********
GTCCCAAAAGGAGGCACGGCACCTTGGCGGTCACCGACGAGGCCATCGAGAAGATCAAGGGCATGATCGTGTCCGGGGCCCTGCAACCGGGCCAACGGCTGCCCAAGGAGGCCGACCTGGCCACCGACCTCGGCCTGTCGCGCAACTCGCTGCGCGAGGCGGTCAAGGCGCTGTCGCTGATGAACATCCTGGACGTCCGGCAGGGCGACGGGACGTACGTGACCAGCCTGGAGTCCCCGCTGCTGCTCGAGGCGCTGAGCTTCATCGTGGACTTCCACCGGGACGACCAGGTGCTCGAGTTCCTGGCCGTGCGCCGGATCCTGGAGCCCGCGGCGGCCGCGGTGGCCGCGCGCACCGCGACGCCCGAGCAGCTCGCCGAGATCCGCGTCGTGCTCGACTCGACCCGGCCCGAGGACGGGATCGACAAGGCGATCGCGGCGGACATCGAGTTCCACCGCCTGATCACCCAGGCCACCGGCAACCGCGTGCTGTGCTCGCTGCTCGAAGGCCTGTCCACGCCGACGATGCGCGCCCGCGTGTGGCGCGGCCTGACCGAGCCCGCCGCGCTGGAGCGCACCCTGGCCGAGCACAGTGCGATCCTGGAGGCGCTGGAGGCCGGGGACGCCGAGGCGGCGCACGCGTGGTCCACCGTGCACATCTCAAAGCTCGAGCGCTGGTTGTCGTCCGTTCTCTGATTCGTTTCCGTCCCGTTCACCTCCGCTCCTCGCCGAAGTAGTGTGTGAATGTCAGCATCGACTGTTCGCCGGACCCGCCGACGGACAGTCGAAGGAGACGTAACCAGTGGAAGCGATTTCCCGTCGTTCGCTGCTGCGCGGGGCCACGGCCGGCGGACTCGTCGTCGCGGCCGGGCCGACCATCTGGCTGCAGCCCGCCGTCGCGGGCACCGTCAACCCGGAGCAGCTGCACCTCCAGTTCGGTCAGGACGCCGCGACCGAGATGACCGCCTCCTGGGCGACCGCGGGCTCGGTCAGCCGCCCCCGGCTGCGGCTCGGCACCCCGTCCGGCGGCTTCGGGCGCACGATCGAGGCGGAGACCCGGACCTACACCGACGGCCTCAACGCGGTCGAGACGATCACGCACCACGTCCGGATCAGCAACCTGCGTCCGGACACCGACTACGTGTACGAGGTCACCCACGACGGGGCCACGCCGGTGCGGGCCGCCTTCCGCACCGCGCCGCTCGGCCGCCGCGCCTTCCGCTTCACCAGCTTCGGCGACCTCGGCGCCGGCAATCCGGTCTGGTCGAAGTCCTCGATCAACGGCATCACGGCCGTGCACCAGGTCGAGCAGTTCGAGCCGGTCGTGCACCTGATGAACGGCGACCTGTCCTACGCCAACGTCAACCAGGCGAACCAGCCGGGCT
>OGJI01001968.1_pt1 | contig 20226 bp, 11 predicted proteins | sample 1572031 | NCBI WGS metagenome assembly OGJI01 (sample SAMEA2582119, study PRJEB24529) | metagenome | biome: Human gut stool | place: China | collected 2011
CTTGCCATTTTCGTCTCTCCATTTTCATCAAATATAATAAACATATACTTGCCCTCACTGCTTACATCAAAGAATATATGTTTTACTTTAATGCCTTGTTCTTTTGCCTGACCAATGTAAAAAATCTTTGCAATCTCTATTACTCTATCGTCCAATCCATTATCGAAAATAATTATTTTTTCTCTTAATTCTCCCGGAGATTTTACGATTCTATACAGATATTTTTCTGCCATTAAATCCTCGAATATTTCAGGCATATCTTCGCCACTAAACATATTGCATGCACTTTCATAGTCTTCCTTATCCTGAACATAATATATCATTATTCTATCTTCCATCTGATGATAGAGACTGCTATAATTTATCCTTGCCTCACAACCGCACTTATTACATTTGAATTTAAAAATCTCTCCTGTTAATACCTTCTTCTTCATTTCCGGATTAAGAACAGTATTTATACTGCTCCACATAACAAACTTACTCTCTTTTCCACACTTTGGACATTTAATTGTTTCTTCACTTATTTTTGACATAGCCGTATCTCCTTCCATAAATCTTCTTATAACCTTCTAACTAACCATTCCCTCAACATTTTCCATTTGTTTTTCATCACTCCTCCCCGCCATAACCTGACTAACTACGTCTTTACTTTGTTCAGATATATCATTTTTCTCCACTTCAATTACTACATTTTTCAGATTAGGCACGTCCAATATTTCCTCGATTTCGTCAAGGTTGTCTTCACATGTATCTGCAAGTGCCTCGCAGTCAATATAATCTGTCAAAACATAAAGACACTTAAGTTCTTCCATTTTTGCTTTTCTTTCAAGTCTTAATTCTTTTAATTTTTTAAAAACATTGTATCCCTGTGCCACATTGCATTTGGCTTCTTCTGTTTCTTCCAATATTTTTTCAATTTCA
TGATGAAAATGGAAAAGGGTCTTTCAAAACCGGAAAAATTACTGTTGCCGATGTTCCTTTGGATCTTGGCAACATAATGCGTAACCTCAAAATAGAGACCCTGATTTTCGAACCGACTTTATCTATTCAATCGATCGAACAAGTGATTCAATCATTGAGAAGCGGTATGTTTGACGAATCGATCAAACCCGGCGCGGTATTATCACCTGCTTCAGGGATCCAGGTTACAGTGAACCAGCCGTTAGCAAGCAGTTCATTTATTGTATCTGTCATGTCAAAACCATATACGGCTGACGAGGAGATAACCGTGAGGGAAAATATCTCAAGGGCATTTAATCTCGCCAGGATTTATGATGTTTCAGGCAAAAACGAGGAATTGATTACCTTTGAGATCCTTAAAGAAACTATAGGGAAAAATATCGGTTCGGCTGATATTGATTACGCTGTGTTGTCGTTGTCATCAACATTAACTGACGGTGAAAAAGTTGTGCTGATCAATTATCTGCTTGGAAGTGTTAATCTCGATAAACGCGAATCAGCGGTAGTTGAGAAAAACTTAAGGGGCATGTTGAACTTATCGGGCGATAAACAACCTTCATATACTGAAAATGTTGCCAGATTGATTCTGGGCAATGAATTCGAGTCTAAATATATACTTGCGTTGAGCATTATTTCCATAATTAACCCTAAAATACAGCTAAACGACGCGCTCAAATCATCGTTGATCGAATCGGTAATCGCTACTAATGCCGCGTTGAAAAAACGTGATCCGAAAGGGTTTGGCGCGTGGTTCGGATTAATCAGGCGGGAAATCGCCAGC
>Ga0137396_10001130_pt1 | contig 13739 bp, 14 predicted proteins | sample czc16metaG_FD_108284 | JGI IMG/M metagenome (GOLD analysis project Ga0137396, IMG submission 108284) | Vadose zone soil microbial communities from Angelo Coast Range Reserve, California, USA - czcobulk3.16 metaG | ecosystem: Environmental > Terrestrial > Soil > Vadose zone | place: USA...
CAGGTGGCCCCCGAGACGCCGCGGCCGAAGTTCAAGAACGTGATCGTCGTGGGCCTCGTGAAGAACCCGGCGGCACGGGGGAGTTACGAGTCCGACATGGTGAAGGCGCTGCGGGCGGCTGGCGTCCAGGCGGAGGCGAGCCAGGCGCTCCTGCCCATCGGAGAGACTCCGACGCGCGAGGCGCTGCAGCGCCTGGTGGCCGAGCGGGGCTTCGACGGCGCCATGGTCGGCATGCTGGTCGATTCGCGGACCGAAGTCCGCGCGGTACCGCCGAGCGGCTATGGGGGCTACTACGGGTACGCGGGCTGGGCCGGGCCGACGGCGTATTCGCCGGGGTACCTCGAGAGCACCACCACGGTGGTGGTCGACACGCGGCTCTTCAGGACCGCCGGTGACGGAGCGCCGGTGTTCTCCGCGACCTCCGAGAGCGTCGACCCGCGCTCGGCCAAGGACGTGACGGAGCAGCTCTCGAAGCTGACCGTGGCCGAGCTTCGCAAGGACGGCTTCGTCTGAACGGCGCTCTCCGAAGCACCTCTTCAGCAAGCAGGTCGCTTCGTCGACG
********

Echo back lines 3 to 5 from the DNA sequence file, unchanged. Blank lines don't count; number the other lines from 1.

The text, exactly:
CTTGCCATTTTCGTCTCTCCATTTTCATCAAATATAATAAACATATACTTGCCCTCACTGCTTACATCAAAGAATATATGTTTTACTTTAATGCCTTGTTCTTTTGCCTGACCAATGTAAAAAATCTTTGCAATCTCTATTACTCTATCGTCCAATCCATTATCGAAAATAATTATTTTTTCTCTTAATTCTCCCGGAGATTTTACGATTCTATACAGATATTTTTCTGCCATTAAATCCTCGAATATTTCAGGCATATCTTCGCCACTAAACATATTGCATGCACTTTCATAGTCTTCCTTATCCTGAACATAATATATCATTATTCTATCTTCCATCTGATGATAGAGACTGCTATAATTTATCCTTGCCTCACAACCGCACTTATTACATTTGAATTTAAAAATCTCTCCTGTTAATACCTTCTTCTTCATTTCCGGATTAAGAACAGTATTTATACTGCTCCACATAACAAACTTACTCTCTTTTCCACACTTTGGACATTTAATTGTTTCTTCACTTATTTTTGACATAGCCGTATCTCCTTCCATAAATCTTCTTATAACCTTCTAACTAACCATTCCCTCAACATTTTCCATTTGTTTTTCATCACTCCTCCCCGCCATAACCTGACTAACTACGTCTTTACTTTGTTCAGATATATCATTTTTCTCCACTTCAATTACTACATTTTTCAGATTAGGCACGTCCAATATTTCCTCGATTTCGTCAAGGTTGTCTTCACATGTATCTGCAAGTGCCTCGCAGTCAATATAATCTGTCAAAACATAAAGACACTTAAGTTCTTCCATTTTTGCTTTTCTTTCAAGTCTTAATTCTTTTAATTTTTTAAAAACATTGTATCCCTGTGCCACATTGCATTTGGCTTCTTCTGTTTCTTCCAATATTTTTTCAATTTCA
TGATGAAAATGGAAAAGGGTCTTTCAAAACCGGAAAAATTACTGTTGCCGATGTTCCTTTGGATCTTGGCAACATAATGCGTAACCTCAAAATAGAGACCCTGATTTTCGAACCGACTTTATCTATTCAATCGATCGAACAAGTGATTCAATCATTGAGAAGCGGTATGTTTGACGAATCGATCAAACCCGGCGCGGTATTATCACCTGCTTCAGGGATCCAGGTTACAGTGAACCAGCCGTTAGCAAGCAGTTCATTTATTGTATCTGTCATGTCAAAACCATATACGGCTGACGAGGAGATAACCGTGAGGGAAAATATCTCAAGGGCATTTAATCTCGCCAGGATTTATGATGTTTCAGGCAAAAACGAGGAATTGATTACCTTTGAGATCCTTAAAGAAACTATAGGGAAAAATATCGGTTCGGCTGATATTGATTACGCTGTGTTGTCGTTGTCATCAACATTAACTGACGGTGAAAAAGTTGTGCTGATCAATTATCTGCTTGGAAGTGTTAATCTCGATAAACGCGAATCAGCGGTAGTTGAGAAAAACTTAAGGGGCATGTTGAACTTATCGGGCGATAAACAACCTTCATATACTGAAAATGTTGCCAGATTGATTCTGGGCAATGAATTCGAGTCTAAATATATACTTGCGTTGAGCATTATTTCCATAATTAACCCTAAAATACAGCTAAACGACGCGCTCAAATCATCGTTGATCGAATCGGTAATCGCTACTAATGCCGCGTTGAAAAAACGTGATCCGAAAGGGTTTGGCGCGTGGTTCGGATTAATCAGGCGGGAAATCGCCAGC
>Ga0137396_10001130_pt1 | contig 13739 bp, 14 predicted proteins | sample czc16metaG_FD_108284 | JGI IMG/M metagenome (GOLD analysis project Ga0137396, IMG submission 108284) | Vadose zone soil microbial communities from Angelo Coast Range Reserve, California, USA - czcobulk3.16 metaG | ecosystem: Environmental > Terrestrial > Soil > Vadose zone | place: USA...